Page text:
What yesterday’s news means for today

Thursday evening the founder of the journalism department Daniel E. Thornburgh died. Thornburgh was the department’s first chairman and it is through his hard work and belief in an independent student press that the Daily Eastern News has such a high degree of independence on this campus.

In the days since his death, I have heard many stories of the man many fondly referred to as “DT.” From what I have gathered from professors and alumni, Thornburgh was a dedicated journalist who worked tirelessly to expand the department and to educate young journalists.

We have the news outlets at Eastern today because of him.

I know while he was still able to walk in the last few months of his life he would walk to campus everyday and pick up the Daily Eastern News, so maybe he did not read the comments online.

I can only hope so because they say little for the future of journalism.

In fact these comments say little at all.

I should know, because every day I read the comments on dennews.com.

Apparently people feel comfortable enough with the anonymity of the Internet to hide behind a pseudonym and bully, insult and ridicule others.

I will not go on a tirade about the inane and inarticulate comments that appear regularly on our online editions, because the real issue comes down to the fact that this generation, my generation, does not value news in the same way that previous ones have.

Now, the news is splintered into dozens of platforms that people are not only confused about where to get their news from, but what is actually news.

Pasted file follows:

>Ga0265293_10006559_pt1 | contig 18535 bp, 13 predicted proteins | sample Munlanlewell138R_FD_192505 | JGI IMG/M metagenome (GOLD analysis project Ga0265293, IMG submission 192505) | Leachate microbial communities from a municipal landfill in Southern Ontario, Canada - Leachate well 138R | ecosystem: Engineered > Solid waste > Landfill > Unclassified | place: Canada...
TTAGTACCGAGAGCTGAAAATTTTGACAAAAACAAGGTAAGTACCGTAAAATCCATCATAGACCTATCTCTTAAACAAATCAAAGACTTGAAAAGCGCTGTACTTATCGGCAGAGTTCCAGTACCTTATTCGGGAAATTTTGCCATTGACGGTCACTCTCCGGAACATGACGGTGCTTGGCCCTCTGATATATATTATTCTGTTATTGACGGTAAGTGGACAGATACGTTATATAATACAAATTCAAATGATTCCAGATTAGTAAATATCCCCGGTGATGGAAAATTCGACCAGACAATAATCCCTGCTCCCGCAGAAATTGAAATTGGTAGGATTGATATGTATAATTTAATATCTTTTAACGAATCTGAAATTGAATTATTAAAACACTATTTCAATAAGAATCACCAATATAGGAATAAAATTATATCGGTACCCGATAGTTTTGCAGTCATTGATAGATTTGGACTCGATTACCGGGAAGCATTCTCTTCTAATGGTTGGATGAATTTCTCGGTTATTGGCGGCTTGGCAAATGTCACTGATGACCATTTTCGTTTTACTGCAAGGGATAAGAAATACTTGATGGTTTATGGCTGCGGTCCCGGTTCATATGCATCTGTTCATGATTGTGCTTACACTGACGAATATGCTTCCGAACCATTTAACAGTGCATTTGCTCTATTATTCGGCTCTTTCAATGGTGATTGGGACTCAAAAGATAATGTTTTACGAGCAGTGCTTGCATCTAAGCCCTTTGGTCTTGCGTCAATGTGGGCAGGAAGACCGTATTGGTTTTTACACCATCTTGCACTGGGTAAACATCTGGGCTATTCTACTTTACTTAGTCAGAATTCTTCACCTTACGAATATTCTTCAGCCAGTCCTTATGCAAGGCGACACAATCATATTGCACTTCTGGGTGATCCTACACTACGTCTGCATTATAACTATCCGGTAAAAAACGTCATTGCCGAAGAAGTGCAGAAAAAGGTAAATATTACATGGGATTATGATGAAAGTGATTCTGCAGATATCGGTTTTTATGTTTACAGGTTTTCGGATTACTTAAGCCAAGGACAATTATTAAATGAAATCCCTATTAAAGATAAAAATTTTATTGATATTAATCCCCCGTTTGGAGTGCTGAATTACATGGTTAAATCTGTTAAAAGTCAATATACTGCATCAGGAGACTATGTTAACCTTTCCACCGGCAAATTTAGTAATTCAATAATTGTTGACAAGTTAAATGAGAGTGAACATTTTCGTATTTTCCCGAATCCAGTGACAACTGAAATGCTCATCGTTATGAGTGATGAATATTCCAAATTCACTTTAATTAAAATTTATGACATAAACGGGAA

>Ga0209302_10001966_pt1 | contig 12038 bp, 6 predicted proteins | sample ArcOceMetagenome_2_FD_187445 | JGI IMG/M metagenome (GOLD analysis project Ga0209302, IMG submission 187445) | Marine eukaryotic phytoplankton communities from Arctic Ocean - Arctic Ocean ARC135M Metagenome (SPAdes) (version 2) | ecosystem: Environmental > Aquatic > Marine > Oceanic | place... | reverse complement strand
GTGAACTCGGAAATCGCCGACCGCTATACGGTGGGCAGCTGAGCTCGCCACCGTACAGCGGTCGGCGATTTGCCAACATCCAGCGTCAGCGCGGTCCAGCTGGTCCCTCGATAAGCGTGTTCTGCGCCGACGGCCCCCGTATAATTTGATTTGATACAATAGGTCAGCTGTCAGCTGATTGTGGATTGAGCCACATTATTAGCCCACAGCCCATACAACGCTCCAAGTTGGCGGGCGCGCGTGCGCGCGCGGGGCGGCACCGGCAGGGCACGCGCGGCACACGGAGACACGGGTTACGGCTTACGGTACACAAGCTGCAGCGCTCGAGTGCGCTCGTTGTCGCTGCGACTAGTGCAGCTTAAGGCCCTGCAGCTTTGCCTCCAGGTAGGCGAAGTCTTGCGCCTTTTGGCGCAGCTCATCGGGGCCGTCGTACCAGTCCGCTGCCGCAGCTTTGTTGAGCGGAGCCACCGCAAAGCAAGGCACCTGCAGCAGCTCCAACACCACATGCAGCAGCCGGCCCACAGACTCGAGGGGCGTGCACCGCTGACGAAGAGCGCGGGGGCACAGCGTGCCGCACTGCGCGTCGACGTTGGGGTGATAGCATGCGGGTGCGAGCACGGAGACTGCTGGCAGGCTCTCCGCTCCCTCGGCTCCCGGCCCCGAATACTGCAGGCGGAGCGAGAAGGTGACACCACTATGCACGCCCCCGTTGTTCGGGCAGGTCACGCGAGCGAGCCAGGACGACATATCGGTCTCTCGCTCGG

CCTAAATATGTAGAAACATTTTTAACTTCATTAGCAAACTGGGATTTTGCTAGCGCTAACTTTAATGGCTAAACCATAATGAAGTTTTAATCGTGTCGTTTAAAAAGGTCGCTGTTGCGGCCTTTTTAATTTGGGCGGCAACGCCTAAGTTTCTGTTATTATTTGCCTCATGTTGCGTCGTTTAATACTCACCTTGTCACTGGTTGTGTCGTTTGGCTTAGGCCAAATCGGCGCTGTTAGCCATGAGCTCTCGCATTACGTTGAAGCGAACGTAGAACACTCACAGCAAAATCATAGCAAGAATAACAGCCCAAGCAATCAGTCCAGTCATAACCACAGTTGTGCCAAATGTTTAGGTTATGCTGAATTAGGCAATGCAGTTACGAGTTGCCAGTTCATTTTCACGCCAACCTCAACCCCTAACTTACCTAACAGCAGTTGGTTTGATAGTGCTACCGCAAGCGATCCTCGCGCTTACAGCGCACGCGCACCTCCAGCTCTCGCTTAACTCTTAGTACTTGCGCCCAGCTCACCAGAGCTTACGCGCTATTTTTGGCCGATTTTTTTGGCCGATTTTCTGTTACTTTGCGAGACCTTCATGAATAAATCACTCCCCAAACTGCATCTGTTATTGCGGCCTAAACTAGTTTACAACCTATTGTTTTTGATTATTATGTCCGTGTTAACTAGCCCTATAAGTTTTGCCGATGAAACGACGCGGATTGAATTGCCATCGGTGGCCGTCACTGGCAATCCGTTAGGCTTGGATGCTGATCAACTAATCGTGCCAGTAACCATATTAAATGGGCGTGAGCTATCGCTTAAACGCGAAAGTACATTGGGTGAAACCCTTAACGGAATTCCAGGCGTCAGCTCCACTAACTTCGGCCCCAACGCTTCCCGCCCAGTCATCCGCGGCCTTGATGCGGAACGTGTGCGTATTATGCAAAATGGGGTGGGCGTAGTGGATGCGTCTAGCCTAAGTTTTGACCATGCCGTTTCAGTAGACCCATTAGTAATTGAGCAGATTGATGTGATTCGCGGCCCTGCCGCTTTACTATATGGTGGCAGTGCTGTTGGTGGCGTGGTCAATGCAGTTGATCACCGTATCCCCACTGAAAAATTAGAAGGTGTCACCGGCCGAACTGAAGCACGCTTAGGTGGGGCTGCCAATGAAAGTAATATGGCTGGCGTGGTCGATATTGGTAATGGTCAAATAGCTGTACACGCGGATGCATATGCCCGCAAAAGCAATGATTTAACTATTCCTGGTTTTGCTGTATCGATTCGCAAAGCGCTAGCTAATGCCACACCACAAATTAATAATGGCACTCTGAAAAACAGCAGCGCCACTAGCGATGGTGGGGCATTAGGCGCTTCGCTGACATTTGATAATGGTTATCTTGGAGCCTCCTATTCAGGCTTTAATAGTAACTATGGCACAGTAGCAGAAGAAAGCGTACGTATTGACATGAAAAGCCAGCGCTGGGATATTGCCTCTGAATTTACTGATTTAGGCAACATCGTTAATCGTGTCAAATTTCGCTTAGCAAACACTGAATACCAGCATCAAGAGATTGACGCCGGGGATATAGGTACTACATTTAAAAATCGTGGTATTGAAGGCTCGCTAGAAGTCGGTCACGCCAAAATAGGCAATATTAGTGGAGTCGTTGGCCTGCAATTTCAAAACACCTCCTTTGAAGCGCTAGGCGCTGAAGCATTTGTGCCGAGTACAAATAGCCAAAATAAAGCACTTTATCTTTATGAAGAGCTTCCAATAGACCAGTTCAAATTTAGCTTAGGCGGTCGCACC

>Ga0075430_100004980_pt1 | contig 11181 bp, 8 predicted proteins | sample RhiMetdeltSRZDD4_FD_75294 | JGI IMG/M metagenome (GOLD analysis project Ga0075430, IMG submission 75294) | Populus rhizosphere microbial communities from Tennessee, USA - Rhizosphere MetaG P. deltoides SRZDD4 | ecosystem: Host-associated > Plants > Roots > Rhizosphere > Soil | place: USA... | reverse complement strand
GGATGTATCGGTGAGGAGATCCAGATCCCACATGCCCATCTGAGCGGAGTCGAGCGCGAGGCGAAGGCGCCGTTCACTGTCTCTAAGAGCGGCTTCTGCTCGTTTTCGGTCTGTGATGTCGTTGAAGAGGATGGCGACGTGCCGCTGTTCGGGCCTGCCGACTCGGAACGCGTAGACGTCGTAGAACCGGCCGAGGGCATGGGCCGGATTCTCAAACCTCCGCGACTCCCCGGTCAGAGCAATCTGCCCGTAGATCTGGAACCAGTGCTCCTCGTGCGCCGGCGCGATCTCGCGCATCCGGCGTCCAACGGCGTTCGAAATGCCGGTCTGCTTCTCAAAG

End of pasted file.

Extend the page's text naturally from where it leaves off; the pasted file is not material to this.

There is a theory that the Internet creates an “online democracy” that allows for an open discourse between people and the discovery of the truth through the many.

Ideally that would be true, but in actuality the Internet is just a gathering place for collective idiocy.

In the journalism world, there is a lot of debate over what to do with online commenting. Editors go from the extreme of The New York Times which checks every single comment, to other newspapers that allow anyone to comment without any sort of login.

Our current website only requires an e-mail address and any name to create an account to leave a comment. But even that policy is up for debate because rarely are any of the comments actually about the story they are posted under.

Also, just to clarify, it is our policy to not respond to comments online, but like any other part of our paper we reserve the right to edit, which in this case means removing comments that are vulgar or off topic.

Journalists agree that the future of this industry is online, but right now we are trying to figure out how that will all work.

After Thornburgh’s death, I cannot help but wonder what journalists of his generation would think of journalism today and what it means for an industry destined to be online only.

Emily Steele is a senior journalism major. She can be reached at 581-2812 or at [email protected].